Moreover, no associations were observed between our independent variables and the
accuracy of the movement (ΔT2). However, we examined the data (Fig 2) and identified a
compelling trend: the value is negative in 3PP, whereas it is positive in 1PP. A negative mean value
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indicates that the participants started to lift their leg before the 2-second mark when the PF
began to move; by contrast, a positive mean value indicates that the participants started to lift
their leg after the 2-second mark. Thus, in 3PP, the participants started to perform the
leg-lifting movement slightly before the motion of the PF, whereas in 1PP, the participants did so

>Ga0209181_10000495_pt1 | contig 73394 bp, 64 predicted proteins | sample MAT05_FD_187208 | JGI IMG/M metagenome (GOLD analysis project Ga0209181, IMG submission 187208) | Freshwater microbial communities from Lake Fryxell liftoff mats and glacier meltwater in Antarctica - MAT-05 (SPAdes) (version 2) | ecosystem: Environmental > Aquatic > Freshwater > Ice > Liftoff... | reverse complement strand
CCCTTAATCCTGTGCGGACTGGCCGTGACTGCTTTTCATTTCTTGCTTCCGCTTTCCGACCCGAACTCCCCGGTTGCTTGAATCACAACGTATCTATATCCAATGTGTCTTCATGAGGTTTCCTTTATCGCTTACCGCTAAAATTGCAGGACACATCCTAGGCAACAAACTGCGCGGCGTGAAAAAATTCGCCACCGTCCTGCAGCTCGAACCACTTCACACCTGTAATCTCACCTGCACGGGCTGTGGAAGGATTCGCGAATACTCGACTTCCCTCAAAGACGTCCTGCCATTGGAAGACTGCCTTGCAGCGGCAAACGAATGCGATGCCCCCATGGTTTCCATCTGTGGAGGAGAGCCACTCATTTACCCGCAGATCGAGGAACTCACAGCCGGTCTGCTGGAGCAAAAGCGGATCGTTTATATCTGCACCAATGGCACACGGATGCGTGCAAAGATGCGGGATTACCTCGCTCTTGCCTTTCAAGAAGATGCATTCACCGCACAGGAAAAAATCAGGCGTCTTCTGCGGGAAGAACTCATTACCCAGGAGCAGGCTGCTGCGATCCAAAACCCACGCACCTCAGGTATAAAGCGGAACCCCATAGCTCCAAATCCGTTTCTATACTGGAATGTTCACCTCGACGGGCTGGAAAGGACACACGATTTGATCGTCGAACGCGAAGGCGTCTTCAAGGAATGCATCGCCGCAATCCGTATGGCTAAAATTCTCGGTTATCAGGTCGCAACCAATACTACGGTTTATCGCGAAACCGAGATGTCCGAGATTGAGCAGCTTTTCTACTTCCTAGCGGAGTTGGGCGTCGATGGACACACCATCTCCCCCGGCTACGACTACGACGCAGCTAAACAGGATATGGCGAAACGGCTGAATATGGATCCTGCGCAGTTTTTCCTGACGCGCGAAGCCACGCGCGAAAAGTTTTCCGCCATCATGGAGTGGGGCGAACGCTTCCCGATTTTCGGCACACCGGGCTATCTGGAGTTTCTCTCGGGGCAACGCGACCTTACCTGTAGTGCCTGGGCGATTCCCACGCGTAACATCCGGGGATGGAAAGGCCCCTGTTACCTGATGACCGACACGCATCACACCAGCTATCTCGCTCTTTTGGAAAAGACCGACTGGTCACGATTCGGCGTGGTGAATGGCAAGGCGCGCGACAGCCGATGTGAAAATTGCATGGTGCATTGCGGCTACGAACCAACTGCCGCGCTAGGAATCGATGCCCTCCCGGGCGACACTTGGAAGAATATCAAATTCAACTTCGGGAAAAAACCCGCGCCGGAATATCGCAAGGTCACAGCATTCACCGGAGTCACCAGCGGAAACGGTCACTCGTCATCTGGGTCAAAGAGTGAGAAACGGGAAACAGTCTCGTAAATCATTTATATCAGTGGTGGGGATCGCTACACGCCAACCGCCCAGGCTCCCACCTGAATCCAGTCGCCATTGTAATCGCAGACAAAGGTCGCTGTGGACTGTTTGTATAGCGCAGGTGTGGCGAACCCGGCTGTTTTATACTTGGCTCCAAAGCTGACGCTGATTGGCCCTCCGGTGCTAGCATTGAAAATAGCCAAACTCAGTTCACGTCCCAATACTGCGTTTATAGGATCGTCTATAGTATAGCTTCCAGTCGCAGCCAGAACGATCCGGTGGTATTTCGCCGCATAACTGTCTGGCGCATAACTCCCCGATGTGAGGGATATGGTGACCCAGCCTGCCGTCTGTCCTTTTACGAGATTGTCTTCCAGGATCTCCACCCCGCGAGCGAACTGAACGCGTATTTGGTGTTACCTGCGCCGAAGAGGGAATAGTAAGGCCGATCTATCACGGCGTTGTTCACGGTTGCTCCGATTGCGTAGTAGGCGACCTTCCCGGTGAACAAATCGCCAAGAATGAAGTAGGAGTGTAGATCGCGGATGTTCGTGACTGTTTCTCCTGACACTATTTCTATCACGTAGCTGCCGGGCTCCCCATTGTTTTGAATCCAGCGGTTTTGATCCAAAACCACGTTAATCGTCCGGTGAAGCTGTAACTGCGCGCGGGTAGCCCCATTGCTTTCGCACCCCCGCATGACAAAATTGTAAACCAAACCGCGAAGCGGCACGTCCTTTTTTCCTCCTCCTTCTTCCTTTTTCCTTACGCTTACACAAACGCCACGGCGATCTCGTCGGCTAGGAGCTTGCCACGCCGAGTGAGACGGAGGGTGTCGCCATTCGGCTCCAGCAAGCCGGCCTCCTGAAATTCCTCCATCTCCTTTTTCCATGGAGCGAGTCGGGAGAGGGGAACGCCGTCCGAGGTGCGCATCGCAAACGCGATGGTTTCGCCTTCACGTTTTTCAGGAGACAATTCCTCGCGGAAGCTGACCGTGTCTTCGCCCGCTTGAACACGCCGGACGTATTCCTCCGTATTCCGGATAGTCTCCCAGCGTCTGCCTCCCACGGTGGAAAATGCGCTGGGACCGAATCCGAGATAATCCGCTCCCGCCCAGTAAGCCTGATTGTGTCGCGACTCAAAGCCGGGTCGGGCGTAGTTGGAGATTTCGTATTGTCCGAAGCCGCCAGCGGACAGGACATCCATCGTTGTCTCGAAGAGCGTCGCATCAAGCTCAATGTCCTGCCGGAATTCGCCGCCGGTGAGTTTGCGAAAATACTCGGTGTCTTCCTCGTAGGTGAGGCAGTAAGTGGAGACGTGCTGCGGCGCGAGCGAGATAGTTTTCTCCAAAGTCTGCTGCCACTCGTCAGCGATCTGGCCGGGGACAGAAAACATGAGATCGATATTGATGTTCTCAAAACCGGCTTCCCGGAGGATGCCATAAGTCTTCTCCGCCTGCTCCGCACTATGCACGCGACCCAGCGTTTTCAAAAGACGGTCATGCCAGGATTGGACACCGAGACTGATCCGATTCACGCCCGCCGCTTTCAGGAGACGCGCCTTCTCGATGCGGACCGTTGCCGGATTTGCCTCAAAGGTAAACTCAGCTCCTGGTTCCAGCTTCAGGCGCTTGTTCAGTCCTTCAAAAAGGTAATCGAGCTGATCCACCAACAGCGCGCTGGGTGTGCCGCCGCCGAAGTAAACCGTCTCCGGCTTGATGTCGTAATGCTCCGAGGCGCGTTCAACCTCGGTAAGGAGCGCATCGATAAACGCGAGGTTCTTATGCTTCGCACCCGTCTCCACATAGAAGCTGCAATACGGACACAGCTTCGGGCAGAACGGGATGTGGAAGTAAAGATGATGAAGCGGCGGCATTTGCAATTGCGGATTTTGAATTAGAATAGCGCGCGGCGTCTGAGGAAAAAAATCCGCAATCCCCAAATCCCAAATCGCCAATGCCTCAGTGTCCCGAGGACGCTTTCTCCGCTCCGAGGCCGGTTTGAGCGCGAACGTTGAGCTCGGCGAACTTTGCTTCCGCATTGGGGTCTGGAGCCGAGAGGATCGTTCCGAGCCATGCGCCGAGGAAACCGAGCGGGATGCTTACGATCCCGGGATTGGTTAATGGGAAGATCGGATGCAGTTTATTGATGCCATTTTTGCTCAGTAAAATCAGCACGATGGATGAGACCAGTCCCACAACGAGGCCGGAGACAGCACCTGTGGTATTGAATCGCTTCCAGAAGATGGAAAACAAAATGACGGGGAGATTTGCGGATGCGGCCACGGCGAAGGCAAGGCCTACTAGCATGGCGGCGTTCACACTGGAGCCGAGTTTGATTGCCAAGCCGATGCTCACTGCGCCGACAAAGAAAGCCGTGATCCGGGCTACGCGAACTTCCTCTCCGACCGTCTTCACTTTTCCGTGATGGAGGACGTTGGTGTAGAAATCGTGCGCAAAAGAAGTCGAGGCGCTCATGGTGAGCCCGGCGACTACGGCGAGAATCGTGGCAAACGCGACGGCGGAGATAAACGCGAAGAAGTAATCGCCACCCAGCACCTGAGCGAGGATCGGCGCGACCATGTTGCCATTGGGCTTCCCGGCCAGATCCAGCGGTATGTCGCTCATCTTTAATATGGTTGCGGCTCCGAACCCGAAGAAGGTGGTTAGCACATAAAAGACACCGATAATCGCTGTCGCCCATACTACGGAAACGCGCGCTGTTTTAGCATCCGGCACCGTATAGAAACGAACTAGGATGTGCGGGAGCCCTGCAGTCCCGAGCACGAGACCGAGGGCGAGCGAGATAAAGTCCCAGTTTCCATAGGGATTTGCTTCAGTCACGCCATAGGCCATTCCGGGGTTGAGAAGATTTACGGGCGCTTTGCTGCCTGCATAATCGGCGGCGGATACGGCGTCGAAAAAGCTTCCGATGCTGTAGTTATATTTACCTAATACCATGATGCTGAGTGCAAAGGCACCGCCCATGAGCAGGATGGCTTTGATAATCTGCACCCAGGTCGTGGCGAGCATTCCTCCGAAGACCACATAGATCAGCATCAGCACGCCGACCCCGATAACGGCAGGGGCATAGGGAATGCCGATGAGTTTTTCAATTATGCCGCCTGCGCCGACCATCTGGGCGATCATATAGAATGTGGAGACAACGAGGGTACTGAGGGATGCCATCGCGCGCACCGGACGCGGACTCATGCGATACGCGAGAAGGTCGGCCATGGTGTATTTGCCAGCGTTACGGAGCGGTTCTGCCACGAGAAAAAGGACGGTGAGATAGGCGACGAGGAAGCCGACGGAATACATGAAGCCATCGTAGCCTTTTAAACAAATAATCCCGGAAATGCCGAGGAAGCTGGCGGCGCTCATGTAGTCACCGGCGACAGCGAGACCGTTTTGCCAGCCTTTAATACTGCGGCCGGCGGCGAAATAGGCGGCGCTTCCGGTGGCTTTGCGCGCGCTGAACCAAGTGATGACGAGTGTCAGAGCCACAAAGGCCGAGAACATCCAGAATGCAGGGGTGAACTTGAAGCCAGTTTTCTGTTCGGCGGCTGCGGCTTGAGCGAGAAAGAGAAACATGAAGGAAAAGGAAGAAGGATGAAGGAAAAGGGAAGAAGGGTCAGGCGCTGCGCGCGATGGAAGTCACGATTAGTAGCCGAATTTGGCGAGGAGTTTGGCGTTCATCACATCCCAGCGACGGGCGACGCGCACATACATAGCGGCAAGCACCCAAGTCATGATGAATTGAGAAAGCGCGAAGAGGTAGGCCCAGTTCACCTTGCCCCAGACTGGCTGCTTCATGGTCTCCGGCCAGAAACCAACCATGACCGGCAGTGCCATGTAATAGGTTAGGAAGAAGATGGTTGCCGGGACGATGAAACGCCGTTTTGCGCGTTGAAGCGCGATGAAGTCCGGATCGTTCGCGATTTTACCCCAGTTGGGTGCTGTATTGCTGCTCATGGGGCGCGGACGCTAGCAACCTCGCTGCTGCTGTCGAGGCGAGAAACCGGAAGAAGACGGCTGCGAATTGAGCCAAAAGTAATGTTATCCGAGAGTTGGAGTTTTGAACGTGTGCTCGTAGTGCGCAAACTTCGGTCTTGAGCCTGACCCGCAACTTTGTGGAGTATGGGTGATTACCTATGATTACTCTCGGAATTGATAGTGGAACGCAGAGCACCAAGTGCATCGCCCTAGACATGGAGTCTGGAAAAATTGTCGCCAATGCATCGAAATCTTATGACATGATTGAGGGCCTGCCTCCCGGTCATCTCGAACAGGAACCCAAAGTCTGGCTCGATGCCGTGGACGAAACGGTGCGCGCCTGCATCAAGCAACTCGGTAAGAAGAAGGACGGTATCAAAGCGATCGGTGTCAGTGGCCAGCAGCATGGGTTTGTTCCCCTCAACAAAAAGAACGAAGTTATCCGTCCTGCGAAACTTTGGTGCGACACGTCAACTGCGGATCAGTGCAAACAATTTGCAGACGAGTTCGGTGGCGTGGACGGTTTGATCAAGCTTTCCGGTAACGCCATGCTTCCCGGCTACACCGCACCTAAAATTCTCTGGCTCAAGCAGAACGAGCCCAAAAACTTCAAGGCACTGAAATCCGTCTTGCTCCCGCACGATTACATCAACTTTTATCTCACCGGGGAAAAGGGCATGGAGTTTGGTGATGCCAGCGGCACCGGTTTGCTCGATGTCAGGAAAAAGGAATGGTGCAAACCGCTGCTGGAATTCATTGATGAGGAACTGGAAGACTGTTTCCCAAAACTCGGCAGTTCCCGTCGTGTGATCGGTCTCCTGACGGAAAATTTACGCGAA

immediately after the motion of the PF. On the basis of the results, we infer that the
participants used APAs in 3PP but used CPAs in 1PP. Therefore, the perspective may affect the
accuracy of a movement’s timing. Further research is necessary to clarify this point.
Another parameter that we manipulated is the leg-lifting time. The participants
demonstrated greater ability to shift weight with a longer leg-lifting time, which was consistent with
our hypothesis. Furthermore, Fig 3 shows that the participants exhibited greater ability to shift
weight in 3PP. To achieve training goals, the initial training program can incorporate longer
leg-lifting times. In other words, the treatment program for each patient must be specific and
can be adjusted according to the progress of the medical condition.
Galna et al. [
] developed a Kinect-based game to enhance balance control for people with
Parkinson disease. The game implemented multidirectional reaching and stepping tasks with
12 levels of difficulty, and an avatar was shown to the user. Most participants reported that
they felt safe and enjoyed the games, but that some tasks were difficult. Thus, to practically